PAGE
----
This study explores the spatial accessibility of outpatient drug treatment facilities and the potential relationship with drug use-related outcomes among Mexican American heroin users. Secondary data on 219 current and former heroin-injecting Mexican American men aged 45 and older were drawn from a research study in Houston, Texas. We used geographic information systems (GIS) to derive two spatial accessibility measures: distance from one's place of residence to the closest drug treatment facility (in minutes); and the number of facilities within a 10-minute driving distance from one's place of residence. Exploratory logistic regression analyses examined the association between the spatial accessibility of drug treatment facilities and several drug use-related outcomes: internal locus of control (LOC); perceived chances and worries of injecting in the next six months; treatment utilization; and location of last heroin purchase.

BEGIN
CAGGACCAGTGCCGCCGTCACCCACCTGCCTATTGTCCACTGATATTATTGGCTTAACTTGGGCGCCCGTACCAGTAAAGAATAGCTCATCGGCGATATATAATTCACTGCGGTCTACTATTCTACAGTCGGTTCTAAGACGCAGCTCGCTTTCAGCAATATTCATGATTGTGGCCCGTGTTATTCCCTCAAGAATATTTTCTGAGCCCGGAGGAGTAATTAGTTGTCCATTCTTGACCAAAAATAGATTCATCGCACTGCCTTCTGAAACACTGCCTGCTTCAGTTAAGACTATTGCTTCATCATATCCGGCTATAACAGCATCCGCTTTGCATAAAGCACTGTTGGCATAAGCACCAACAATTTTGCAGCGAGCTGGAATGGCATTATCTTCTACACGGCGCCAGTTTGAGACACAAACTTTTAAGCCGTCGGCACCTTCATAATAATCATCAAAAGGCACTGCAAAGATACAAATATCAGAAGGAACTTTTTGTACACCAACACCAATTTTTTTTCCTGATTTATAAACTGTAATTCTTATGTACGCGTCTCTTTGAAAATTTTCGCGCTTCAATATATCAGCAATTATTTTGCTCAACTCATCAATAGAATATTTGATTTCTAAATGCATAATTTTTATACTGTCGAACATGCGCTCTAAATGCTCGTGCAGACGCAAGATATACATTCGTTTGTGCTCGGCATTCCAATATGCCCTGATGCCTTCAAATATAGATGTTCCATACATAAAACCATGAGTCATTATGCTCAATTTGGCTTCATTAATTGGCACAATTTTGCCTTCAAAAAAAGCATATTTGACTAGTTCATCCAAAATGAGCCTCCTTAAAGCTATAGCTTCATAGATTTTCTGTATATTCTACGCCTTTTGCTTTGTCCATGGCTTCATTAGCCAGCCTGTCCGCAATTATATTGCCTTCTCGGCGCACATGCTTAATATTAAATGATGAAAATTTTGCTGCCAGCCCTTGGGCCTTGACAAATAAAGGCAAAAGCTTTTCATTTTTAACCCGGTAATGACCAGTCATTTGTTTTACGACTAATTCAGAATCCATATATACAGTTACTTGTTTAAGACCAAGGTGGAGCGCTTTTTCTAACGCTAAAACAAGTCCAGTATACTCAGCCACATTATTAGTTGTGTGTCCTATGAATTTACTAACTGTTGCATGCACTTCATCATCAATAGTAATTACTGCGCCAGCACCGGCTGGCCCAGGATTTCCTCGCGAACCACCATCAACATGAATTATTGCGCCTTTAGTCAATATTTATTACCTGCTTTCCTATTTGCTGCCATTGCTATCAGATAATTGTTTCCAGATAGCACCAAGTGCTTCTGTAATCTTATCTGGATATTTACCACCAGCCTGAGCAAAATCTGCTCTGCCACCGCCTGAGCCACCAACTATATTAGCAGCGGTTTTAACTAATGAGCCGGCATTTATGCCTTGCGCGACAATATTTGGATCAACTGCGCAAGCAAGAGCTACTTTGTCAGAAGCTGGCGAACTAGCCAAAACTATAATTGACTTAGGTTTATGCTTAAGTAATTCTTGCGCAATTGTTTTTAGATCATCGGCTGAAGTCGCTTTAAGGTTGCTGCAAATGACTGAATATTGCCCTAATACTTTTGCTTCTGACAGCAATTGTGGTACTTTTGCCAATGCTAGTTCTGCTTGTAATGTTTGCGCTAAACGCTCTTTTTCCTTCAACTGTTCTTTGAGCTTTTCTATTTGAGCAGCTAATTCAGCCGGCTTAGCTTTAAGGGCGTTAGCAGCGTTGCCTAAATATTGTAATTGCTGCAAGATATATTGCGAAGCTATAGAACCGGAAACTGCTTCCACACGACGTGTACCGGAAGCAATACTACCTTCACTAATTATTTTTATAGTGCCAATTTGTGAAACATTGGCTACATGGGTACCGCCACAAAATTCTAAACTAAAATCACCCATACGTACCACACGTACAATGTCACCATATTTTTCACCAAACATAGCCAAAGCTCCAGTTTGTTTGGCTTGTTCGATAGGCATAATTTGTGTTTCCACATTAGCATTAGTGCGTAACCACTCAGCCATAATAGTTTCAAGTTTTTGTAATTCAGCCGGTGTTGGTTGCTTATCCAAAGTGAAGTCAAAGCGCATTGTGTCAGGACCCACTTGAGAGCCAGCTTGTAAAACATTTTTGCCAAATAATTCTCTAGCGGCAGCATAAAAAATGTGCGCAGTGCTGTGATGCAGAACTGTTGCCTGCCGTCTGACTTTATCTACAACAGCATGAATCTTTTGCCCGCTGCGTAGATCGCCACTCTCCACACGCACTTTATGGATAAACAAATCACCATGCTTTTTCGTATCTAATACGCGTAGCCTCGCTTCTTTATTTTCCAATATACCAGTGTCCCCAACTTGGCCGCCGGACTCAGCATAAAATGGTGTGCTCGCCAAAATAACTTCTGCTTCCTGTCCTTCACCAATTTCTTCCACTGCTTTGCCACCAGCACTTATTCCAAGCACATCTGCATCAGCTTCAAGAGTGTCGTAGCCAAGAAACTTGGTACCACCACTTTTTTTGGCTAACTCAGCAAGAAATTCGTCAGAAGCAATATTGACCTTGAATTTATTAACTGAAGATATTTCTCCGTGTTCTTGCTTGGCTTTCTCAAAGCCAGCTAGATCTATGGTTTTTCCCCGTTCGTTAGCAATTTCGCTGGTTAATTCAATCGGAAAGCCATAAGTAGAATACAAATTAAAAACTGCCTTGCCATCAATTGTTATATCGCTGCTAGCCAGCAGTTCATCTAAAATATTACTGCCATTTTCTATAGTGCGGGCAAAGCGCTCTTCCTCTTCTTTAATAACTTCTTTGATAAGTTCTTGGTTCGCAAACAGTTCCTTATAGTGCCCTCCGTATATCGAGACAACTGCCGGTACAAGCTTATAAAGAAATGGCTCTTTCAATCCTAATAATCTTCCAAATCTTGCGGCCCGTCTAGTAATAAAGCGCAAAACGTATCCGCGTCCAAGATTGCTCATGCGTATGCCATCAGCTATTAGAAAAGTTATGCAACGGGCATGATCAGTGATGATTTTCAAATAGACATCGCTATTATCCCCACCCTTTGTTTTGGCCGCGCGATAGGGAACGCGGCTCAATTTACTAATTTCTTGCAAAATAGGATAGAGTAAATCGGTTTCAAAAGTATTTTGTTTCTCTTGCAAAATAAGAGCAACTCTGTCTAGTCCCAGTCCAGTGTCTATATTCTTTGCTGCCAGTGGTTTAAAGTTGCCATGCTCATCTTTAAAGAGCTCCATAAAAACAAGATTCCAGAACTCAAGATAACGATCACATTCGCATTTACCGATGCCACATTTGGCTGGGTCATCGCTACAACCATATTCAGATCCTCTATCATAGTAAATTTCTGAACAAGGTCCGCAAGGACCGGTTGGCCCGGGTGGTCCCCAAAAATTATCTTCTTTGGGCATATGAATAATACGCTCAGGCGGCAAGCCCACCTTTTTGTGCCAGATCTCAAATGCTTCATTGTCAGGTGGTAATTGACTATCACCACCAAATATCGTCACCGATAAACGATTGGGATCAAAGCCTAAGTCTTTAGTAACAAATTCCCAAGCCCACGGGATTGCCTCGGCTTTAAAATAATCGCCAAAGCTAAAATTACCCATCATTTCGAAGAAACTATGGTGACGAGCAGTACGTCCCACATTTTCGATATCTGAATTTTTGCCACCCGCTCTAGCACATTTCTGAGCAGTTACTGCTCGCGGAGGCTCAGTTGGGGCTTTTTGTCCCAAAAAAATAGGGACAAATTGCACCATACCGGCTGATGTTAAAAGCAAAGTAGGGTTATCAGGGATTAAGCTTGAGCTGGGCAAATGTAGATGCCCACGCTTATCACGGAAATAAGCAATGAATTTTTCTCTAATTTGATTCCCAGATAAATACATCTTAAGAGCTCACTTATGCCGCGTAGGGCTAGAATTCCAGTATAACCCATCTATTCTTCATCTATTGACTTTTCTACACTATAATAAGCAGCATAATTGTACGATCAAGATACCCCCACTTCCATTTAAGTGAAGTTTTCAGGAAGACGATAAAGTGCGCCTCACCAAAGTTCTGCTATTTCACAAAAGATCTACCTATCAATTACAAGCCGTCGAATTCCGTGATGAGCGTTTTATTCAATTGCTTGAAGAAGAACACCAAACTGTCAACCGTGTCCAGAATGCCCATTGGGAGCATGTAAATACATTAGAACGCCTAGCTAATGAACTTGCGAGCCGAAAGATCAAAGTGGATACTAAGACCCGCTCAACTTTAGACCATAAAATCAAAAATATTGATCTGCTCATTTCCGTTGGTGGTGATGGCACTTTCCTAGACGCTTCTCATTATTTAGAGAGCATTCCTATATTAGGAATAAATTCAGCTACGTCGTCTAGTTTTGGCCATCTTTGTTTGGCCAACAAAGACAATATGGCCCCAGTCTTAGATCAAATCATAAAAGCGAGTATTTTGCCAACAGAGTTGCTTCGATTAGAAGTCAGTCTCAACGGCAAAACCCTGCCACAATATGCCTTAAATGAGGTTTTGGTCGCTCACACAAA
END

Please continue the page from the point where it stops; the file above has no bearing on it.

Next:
Participants with greater spatial access to treatment programs were more likely to report a higher chance of injecting in the near future. However, while current heroin users were more worried about injecting in the next six months, greater spatial access to treatment programs seemed to have a buffering effect. Finally, those who lived closer to a treatment programs were more likely to have last purchased heroin inside the neighborhood versus outside the neighborhood. Spatial accessibility was not associated with internal LOC or treatment utilization.The findings showed that the presence of outpatient treatment facilities—particularly services in Spanish—may influence perceived risk of future heroin use and purchasing behaviors among Mexican American men. Implications for future spatially-informed drug use research and the planning of culturally and linguistically responsive drug treatment programs are discussed.